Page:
nother whistleblower Ruby Tuason will soon testify before the Department of Justice, and the
And probably before the Ombudsman,
the Batasan committees,
the Sandiganbayan and other courts as well. Her appearances will likely
involve high drama, moving testimony, and bombshell revelations that will be
plastered across the front pages of Philippine dailies and reverberate
throughout social media.
But will it change
anything? That seems to be the sixty-four thousand dollar question. Filipinos have
seen this so many times before. A few "big time" whistleblowers in the recent
past were: Mary “Rosebud” Ong, who in 2001 accused Sen. Panfilo Lacson,
then-head of the Philippine National Police, of involvement in drug
trafficking and kidnap for ransom activities; In 2002 Equitable Bank vice
president in charge of trust accounts Clarissa Ocampo, testified during
President Joseph Estrada’s impeachment trial that she saw him sign bank
documents under the name Jose Velarde; In 2007 Jun Lozada president of the
Philippine Forest Corp. along with NEDA director general Romulo Neri, and
businessman Jose “Joey” de Venecia III of Amsterdam Holdings, Inc. testified
before the Philippine Senate that President Gloria Arroyo, First Gentleman
Mike Arroyo, and COMELEC Chairman Benjamin Abalos, Sr. were involved in a
kickback scheme involving billions of pesos in what became known as the
They were all riveting
dramas in their time. Filipinos everywhere soaked them up—but nothing
happened. None of the above cases have ever been resolved with finality.
Public interest faded, people moved on and Philippine lawyers went to work
gumming up the “works” to keep those cases pending in legal limbo forever.
That’s how it is in the
Philippines—justice doesn’t work. Nothing is resolved, no one is punished,
the nation just shrugs its shoulders and goes on with life waiting for the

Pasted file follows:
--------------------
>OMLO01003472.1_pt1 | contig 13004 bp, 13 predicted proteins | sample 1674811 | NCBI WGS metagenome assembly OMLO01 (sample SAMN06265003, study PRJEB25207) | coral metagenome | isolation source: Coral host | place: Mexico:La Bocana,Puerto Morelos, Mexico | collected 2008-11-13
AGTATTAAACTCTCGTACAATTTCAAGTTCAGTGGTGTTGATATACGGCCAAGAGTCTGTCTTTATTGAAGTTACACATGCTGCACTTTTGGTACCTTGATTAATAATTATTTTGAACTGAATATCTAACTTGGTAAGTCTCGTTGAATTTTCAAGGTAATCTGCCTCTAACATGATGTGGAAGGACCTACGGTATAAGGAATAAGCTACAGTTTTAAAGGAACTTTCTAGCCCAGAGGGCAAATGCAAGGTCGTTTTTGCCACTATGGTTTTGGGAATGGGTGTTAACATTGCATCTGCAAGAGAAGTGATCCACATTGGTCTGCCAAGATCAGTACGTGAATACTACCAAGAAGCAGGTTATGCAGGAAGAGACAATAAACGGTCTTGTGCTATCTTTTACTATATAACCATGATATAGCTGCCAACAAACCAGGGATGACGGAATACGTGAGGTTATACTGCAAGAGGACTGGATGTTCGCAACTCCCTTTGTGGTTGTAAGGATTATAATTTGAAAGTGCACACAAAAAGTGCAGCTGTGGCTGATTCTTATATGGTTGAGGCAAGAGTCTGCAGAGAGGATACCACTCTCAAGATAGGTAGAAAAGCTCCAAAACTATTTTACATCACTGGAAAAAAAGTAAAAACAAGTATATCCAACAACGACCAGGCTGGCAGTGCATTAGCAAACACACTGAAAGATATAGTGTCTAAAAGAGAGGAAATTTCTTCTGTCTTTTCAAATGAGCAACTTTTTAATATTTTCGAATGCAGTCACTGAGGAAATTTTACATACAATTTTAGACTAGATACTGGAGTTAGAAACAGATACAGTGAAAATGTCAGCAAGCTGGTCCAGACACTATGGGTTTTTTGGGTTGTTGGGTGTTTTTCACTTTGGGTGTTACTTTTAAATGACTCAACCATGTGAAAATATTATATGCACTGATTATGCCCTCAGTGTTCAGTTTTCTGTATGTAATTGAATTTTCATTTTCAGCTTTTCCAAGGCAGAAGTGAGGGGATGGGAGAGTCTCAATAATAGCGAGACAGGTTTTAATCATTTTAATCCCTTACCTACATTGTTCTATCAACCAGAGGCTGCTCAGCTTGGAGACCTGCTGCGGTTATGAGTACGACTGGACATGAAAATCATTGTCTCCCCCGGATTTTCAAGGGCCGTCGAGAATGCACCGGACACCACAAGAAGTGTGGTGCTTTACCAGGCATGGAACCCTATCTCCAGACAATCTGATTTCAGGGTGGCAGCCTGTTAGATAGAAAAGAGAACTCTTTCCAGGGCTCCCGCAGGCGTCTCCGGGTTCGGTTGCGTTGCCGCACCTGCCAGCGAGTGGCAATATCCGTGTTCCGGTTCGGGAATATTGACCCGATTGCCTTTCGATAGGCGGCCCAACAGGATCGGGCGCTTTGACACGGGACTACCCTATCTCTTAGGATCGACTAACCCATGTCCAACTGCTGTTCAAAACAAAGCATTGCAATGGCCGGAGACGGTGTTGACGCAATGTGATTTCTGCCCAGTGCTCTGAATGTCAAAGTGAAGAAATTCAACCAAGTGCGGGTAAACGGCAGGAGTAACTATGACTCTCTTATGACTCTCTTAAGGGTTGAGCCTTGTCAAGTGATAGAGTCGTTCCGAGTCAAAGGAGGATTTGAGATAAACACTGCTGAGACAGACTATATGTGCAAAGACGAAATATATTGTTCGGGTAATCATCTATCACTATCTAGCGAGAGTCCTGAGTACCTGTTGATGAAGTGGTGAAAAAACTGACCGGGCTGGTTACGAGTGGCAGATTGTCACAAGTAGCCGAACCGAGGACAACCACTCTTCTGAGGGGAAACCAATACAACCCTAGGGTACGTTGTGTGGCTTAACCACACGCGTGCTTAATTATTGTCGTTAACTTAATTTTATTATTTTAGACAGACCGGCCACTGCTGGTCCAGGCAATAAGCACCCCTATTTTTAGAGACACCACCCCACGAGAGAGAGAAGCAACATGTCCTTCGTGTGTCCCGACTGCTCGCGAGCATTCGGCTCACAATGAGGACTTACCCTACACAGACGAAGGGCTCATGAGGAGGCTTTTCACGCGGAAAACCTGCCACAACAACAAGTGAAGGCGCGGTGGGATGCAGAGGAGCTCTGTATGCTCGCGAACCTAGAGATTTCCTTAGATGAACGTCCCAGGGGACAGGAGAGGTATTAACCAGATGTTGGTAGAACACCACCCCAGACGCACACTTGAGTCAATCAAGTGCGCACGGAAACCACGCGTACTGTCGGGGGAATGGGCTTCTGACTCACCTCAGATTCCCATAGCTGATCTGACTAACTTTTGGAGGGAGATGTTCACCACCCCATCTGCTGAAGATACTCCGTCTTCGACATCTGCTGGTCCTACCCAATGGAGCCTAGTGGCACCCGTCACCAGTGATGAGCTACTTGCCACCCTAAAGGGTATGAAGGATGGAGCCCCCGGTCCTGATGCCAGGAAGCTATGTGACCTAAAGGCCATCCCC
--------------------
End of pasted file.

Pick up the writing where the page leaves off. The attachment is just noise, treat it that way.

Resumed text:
next big scandal to break. And Filipino lawyers have become so good at
obfuscation and twisting reality that like master magicians they can make
even a mountain of evidence disappear. So no one should be surprised if at
some point in the future those now accused of the Maguindanao massacre are
As we pointed out in a
previous article, Philippine justice is for the most part non-existent,
inutile, a sham. All Filipinos know this. Thus, why try to make money the hard,
honest way when you can do it the easy, dishonest way and get away with it.
So the question is will the
testimony of Ruby Tuason result in the conviction of any of the senators
involved in the PDAF scandal? Don’t count on it. Based on the past, nothing
will happen. One of those accused might even become president of the country
one day. And Ruby Tuason’s bombshell revelations will end up as just another
obscure footnote in Philippine history.
n our July 25th editorial we asked if Vice President Jejomar Binay should be the next president of the Philippines. In this editorial we arrive at the definitive conclusion that that Binay should not be elected president. Since our last editorial, more witnesses have come forward with more allegations against the embattled Vice President. But our decision not to support Binay’s
presidential bid is based on irrefutable public acts that in our opinion
disqualify him from the presidency.